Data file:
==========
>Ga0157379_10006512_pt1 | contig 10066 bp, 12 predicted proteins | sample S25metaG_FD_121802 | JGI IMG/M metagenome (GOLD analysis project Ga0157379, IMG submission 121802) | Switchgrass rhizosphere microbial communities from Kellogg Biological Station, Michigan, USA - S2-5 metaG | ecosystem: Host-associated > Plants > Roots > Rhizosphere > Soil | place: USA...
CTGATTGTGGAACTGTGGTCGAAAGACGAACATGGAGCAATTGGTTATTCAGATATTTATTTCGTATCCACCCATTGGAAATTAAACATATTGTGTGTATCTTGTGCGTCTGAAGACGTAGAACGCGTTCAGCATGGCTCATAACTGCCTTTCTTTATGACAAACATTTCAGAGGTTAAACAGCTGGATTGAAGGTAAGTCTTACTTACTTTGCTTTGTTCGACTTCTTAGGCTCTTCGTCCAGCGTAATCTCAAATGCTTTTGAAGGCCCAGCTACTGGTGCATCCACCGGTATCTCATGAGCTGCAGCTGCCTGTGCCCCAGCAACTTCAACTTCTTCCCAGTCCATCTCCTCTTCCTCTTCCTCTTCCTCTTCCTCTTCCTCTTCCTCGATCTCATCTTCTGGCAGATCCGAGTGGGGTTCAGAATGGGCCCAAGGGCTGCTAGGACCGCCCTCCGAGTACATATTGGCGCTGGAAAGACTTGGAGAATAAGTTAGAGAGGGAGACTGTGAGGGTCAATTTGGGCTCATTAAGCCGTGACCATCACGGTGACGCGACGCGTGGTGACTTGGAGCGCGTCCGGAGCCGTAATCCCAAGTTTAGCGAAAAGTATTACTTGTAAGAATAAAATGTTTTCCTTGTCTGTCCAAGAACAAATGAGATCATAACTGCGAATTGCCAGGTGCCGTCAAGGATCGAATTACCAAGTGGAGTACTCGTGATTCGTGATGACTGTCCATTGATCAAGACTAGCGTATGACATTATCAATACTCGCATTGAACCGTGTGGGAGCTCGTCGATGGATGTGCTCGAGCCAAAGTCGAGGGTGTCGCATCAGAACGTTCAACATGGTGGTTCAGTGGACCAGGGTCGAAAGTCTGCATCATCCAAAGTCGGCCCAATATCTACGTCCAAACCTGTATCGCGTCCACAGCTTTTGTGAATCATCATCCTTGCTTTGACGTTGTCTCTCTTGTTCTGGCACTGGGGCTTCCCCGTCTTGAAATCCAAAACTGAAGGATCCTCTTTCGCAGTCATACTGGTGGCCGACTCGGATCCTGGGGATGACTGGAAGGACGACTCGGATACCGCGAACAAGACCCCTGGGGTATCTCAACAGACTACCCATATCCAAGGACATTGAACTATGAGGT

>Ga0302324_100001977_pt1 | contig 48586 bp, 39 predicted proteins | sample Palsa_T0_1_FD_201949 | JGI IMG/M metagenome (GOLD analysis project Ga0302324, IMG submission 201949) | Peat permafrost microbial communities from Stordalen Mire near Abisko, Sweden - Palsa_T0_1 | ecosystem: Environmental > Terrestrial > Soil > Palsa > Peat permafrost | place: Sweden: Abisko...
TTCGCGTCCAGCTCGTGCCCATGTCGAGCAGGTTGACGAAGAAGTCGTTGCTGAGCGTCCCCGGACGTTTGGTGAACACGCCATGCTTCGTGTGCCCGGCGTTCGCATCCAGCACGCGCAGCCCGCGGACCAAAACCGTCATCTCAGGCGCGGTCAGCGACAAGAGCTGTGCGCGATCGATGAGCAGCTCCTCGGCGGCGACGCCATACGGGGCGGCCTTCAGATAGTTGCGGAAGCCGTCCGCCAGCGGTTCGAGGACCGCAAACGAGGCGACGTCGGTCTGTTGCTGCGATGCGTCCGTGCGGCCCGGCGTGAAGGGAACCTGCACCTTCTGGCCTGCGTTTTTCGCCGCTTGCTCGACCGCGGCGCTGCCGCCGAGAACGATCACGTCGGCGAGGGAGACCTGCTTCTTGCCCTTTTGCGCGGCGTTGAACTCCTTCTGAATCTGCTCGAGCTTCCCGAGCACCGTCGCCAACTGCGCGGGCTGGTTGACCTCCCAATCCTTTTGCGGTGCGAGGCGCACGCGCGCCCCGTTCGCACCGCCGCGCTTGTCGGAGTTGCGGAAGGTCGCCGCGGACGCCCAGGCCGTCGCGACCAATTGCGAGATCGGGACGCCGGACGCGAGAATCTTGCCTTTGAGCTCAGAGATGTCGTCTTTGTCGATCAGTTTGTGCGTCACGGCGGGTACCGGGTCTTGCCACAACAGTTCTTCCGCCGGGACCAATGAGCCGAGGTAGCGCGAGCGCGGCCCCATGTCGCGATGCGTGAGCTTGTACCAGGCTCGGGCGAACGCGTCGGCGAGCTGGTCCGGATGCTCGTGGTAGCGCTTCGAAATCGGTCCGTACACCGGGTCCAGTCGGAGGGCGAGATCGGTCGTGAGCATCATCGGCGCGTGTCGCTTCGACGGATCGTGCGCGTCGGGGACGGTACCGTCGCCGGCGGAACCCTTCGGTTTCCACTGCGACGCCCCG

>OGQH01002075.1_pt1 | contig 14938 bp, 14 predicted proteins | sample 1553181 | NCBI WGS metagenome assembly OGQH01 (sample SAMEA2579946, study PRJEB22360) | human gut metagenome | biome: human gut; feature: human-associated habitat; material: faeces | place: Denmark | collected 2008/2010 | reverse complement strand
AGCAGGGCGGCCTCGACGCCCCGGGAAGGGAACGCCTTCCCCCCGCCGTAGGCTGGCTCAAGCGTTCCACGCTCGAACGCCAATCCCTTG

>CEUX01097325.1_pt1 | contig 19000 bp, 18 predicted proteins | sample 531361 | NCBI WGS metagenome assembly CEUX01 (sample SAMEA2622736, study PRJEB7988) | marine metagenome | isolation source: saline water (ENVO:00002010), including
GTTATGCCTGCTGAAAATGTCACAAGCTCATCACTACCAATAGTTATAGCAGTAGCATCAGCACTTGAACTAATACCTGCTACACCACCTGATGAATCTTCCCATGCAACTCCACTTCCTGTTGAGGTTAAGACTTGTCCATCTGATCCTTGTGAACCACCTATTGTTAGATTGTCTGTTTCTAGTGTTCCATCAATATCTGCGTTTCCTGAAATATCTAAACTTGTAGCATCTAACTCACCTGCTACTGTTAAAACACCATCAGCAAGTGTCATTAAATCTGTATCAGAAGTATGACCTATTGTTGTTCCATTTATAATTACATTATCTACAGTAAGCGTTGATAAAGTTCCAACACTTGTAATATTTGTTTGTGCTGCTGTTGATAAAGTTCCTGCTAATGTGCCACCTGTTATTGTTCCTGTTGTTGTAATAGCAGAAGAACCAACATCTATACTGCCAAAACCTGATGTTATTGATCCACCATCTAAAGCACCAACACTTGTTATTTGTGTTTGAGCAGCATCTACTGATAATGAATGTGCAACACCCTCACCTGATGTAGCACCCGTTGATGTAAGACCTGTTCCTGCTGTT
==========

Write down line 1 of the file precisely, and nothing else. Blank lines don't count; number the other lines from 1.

>Ga0157379_10006512_pt1 | contig 10066 bp, 12 predicted proteins | sample S25metaG_FD_121802 | JGI IMG/M metagenome (GOLD analysis project Ga0157379, IMG submission 121802) | Switchgrass rhizosphere microbial communities from Kellogg Biological Station, Michigan, USA - S2-5 metaG | ecosystem: Host-associated > Plants > Roots > Rhizosphere > Soil | place: USA...